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    Depictions of deception: A corpus-based analysis of five Shakespearean characters

    Archer, Dawn ORCID logoORCID: https://orcid.org/0000-0002-4547-6518 and Gillings, Mathew (2020) Depictions of deception: A corpus-based analysis of five Shakespearean characters. Language and Literature, 29 (3). pp. 246-274. ISSN 0963-9470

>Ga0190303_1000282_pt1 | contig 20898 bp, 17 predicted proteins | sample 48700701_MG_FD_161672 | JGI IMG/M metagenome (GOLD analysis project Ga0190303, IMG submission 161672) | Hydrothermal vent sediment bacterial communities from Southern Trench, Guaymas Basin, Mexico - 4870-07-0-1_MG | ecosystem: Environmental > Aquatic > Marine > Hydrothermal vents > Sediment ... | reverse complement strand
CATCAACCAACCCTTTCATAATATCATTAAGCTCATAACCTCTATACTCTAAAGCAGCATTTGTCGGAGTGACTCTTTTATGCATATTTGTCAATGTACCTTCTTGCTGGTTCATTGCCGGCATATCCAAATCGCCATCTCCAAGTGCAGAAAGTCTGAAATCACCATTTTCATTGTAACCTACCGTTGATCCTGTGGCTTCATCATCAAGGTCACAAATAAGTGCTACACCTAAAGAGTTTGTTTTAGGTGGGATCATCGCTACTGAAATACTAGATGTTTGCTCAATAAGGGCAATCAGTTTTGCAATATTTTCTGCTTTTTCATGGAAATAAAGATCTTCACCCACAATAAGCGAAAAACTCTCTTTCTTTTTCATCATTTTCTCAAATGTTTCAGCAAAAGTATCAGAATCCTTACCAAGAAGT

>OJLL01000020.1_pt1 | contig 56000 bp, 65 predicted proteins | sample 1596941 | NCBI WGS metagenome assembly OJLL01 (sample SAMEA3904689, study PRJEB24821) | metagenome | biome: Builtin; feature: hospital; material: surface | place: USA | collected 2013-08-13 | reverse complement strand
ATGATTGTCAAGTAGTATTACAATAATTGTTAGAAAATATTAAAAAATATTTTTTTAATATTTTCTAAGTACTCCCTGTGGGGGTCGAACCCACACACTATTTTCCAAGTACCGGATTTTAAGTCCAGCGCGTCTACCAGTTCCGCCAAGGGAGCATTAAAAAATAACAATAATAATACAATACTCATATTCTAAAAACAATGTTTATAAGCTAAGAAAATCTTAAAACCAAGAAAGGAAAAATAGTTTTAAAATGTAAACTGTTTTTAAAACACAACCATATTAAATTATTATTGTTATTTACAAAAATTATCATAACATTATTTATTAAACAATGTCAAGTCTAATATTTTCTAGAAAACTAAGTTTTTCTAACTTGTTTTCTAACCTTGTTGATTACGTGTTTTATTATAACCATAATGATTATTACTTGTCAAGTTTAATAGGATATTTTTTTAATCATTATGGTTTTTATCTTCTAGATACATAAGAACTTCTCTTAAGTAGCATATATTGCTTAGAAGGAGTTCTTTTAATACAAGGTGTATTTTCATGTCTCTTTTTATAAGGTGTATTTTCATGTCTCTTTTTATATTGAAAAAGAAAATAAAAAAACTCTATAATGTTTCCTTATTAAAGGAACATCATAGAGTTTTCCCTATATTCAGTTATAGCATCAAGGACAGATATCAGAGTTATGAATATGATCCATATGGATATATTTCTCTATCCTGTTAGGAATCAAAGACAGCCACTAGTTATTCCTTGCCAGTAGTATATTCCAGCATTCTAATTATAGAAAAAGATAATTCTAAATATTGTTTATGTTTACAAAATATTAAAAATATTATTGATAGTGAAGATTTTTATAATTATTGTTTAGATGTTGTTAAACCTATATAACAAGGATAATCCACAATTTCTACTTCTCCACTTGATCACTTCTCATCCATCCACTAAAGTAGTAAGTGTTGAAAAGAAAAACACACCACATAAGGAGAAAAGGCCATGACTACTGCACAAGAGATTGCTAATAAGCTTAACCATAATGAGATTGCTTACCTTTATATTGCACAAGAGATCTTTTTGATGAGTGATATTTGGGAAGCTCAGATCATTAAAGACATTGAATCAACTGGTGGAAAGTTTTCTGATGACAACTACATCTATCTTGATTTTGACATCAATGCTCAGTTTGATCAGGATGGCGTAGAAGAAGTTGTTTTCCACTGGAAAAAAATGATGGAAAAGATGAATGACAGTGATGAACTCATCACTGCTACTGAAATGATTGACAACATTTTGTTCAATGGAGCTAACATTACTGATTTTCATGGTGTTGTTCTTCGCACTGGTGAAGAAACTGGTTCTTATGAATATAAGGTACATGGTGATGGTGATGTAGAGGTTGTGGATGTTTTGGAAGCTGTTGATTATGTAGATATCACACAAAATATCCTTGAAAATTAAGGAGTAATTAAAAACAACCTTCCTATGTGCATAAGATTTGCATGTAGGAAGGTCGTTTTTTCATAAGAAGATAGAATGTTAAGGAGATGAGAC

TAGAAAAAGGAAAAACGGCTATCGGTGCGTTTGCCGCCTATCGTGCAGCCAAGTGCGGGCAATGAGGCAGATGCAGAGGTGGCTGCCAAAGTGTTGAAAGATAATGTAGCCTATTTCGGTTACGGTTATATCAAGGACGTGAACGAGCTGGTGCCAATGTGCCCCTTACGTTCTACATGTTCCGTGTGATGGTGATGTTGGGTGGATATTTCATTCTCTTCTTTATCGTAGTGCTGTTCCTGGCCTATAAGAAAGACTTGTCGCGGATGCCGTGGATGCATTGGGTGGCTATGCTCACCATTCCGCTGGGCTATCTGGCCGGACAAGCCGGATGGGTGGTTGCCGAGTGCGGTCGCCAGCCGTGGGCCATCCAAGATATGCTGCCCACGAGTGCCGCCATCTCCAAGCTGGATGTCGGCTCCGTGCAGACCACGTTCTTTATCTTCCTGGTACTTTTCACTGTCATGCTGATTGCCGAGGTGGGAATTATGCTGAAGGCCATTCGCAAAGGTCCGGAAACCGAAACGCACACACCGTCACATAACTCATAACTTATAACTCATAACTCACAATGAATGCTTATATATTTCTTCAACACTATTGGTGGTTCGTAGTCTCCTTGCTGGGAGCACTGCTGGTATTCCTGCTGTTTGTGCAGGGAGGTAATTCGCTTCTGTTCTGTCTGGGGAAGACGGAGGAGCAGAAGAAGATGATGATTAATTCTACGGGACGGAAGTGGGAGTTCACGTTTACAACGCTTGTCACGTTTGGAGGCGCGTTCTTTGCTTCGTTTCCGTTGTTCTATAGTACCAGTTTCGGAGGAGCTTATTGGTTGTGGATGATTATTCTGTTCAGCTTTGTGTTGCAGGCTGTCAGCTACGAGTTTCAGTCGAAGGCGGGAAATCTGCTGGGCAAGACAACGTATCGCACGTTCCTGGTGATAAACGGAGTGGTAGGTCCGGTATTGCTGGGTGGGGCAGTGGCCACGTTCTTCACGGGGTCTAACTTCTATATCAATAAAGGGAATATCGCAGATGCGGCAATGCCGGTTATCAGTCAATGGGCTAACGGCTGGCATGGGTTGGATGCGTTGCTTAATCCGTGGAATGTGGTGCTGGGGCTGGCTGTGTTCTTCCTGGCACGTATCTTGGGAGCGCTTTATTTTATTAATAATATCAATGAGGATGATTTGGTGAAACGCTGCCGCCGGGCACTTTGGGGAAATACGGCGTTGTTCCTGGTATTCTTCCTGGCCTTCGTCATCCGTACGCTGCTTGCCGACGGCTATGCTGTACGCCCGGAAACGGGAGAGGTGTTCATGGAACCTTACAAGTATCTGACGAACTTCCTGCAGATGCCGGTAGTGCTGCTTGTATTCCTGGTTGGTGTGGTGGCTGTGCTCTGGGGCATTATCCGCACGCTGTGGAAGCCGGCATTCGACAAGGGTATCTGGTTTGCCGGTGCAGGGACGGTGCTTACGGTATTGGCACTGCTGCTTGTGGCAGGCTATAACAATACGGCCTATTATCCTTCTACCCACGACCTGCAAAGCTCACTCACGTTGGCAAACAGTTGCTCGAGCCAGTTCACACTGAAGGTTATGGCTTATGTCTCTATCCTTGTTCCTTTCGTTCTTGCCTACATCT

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    Drawing on the Enhanced Shakespearean Corpus: First Folio Plus and using corpus-based methods, this article explores, quantitatively and qualitatively, Shakespeare’s depictions of five deceptive characters (Aaron, Tamora, Iago, Lady Macbeth and Falstaff). Our analysis adopts three strands: firstly, statistical keywords relating to each character are examined to determine what this tells us about their natures more generally. Secondly, the wordlists produced for each of the five characters are drawn upon to determine the extent to which they make use of linguistic features that have been correlated with, or linked to, acts of deliberate deception in real-world contexts. Thirdly, we make use of the results identified during the two aforementioned strands by using them to identify particular (sequences of) turns that are worthy of more detailed analysis. Here, we are primarily interested in (a) whether these keywords/deceptive indicators cluster or co-occur and (b) whether these interactions are the same as those identified by other scholars exploring depictions of deception in Shakespeare from a literary perspective. The findings indicate that deception-related features are indeed used collectively/in close proximity, by Shakespeare, at points where a character speaks to other characters disingenuously. They also suggest that Shakespeare’s deceptive depictions do change stylistically, from character to character, in line with those characters’ different characterisations and situations, that Shakespeare draws on atypical language features – such as self-oriented references – when it comes to some of his depictions of deception and that Shakespeare uses these various stylistic features to achieve a range of dramatic effect(s).

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